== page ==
• Macarons, as you’ve probably heard, are a bit unpredictable, even for the most experienced macaron-makers, so don’t give up. I’ve made many batches prior to using Heather’s recipe/method and had many failures, but they’re just too darn amazing to not make, so I kept trying. You’ll notice not all of mine are perfect (far from), but I was very happy with how they turned out in the end.
  • You can fill macarons with pretty much anything you can dream of–ready-made or not, such as jams, buttercream, curd, ganache, frosting, Nutella, etc. You really can’t go wrong!
  • Filling macarons is the perfect solution to small amounts of leftover fillings and frosting from cake and cupcakes projects–you can freeze most in small containers, and thaw when needed.
  • I found the filled macarons increased in awesomeness after sitting in an airtight container in refrigerator for at least a day.
  • Because the topic of macarons is pretty extensive (including troubleshooting, technique variations, etc.), I will be doing more macaron-specific posts along the way. For some amazing information fueled by complete macaron passion, check out Mardi’s blog–it’s filled with macaron posts, troubleshooting, etc.!

Assembly of the Lemon-Blueberry Macaron Delight Cake

1. Trim any doming or top crust and side crust from cake layers using a very sharp serrated knife (I use the Mac Bread Knife for all of my cake trimming, splitting, etc.).

2. Use a cake turntable for filling, frosting and decorating, if a possible. Place a small dollop of frosting in the center of a cake plate or 6″ round thin foil-covered cake board, and place the bottom cake layer on top, top side up (face up).

3. Pipe a dam (a rim around the top perimeter of the cake layer) of buttercream around the cake layer using a large round Pastry Tip
fitted inside a Decorating Bag. Then pipe another smaller circle of buttercream a few inches toward the center. Spoon lemon curd into the open spaces and spread evenly with a small offset palette knife, taking care to keep the curd within the dam (otherwise it will ooze out of the sides of the cake). Gently place 5 macaron shells atop the filling. Place the 2nd cake layer, face down, on top.

4. Tint remaining buttercream teal green, and put a generous scoop of teal buttercream on top, spreading evenly with a small offset palette knife and working your way down the sides until you have a thin layer of frosting over the entire cake (crumb-coat). Chill until set, about 30 minutes.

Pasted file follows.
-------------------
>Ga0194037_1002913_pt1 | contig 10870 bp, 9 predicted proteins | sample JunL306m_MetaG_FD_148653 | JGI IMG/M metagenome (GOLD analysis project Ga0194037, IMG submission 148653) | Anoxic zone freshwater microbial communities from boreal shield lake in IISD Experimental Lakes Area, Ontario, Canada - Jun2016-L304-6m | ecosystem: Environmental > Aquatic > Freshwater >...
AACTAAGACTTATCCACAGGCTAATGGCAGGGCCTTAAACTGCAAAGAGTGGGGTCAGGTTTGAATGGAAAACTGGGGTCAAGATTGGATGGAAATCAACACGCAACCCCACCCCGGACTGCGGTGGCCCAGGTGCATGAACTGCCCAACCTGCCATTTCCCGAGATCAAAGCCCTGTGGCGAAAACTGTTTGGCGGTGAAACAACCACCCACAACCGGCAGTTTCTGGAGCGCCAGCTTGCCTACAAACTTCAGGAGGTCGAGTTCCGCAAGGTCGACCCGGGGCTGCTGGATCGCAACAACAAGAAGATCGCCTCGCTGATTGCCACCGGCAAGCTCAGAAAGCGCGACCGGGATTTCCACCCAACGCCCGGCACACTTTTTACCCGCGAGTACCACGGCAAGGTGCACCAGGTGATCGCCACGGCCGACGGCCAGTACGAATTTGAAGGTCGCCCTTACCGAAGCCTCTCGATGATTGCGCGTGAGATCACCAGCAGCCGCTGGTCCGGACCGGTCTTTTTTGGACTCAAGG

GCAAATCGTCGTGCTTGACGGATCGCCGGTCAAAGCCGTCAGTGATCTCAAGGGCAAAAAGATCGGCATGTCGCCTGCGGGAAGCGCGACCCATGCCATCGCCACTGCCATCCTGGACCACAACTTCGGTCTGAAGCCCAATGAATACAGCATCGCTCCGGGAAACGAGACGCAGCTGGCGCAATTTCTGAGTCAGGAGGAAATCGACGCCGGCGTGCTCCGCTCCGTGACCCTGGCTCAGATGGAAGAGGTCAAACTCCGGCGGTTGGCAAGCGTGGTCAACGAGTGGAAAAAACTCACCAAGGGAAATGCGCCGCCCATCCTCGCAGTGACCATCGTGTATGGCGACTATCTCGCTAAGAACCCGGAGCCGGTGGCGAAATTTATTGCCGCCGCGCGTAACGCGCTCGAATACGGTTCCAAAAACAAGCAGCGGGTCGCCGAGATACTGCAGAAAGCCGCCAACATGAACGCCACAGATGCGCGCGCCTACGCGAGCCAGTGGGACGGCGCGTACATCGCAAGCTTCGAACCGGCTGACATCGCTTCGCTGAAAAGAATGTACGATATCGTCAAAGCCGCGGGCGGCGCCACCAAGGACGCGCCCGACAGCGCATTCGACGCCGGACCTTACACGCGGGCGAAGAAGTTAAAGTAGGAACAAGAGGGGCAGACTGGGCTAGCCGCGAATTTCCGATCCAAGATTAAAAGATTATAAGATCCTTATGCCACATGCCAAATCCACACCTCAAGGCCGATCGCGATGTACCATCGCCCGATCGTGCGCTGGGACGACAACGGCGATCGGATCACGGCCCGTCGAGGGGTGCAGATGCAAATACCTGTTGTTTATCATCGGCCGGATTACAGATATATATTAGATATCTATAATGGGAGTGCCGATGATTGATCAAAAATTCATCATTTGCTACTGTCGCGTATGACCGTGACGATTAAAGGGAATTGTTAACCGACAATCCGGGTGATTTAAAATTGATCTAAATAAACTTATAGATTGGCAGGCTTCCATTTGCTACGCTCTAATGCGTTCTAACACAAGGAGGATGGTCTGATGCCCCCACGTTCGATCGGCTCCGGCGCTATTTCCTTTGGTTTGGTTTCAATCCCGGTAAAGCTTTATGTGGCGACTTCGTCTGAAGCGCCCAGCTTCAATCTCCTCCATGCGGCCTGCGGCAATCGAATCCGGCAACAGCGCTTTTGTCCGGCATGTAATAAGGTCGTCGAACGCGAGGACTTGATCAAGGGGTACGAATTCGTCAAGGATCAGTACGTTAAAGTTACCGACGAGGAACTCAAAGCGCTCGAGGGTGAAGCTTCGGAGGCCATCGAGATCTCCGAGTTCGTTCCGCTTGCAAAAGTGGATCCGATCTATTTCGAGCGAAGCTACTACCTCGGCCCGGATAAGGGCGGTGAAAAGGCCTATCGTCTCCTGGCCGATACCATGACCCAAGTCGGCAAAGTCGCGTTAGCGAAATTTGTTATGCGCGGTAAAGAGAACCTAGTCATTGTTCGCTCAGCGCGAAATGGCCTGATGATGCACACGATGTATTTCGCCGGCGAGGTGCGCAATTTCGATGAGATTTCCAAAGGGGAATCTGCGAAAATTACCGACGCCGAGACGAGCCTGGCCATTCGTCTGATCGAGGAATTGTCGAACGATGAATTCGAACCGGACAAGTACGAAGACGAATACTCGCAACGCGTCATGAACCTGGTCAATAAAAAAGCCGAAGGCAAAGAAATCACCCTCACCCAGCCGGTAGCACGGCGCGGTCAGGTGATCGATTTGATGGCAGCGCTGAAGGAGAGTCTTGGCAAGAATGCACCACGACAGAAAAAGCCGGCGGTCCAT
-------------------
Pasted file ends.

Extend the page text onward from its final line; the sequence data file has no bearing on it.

5. Remove from refrigerator and repeat step 4, but this time using a thicker layer of buttercream and creating a smooth finish. (You can watch me do this on video here).

6. For the top of the cake, place an open star decorating tip (I used 1M) in a Decorating Bag filled with about 1 cup of the buttercream, and pipe 8 small swirls, evenly spaced. Top each swirl with macarons in alternating colours (or your choice), and finish with sugar pearls (if desired).

Store finished cake covered in refrigerator (due to the Lemon Curd filling), but serve at room temperature (you can remove from refrigerator a few hours ahead of serving).

Sweetapolita’s Notes

  • Because Swiss Meringue Buttercream and Lemon Curd both take a little longer to make than some other fillings/frosting, I recommend making both ahead of time, if possible. They freeze well, and the buttercream can be simply brought to room temperature the night before you need it. The curd can basically be used straight from the freezer. If you go ahead and make all of the components in one day, there’s a good chance you will be cursing my name at random throughout the day. But even if you do go this route, it will still be worth it.
  • I also recommend making and filling the macarons about 2 days ahead of time and keep them in the refrigerator in an airtight container–they really do taste better after sitting!
  • You can bake the cake layers the day before you need them, and keep them at room temperature wrapped tightly in plastic wrap.
  • I baked two 6-inch round cakes (1 for photographing and 1 for gifting), but you can divide the cake and filling quantities in half if you want to create a single 6-inch cake (serves 8).

I hope you find as much joy in making, sharing and enjoying macarons (and macaron cakes) as I did. Stay tuned for more macaron love! ♥

Good luck & enjoy!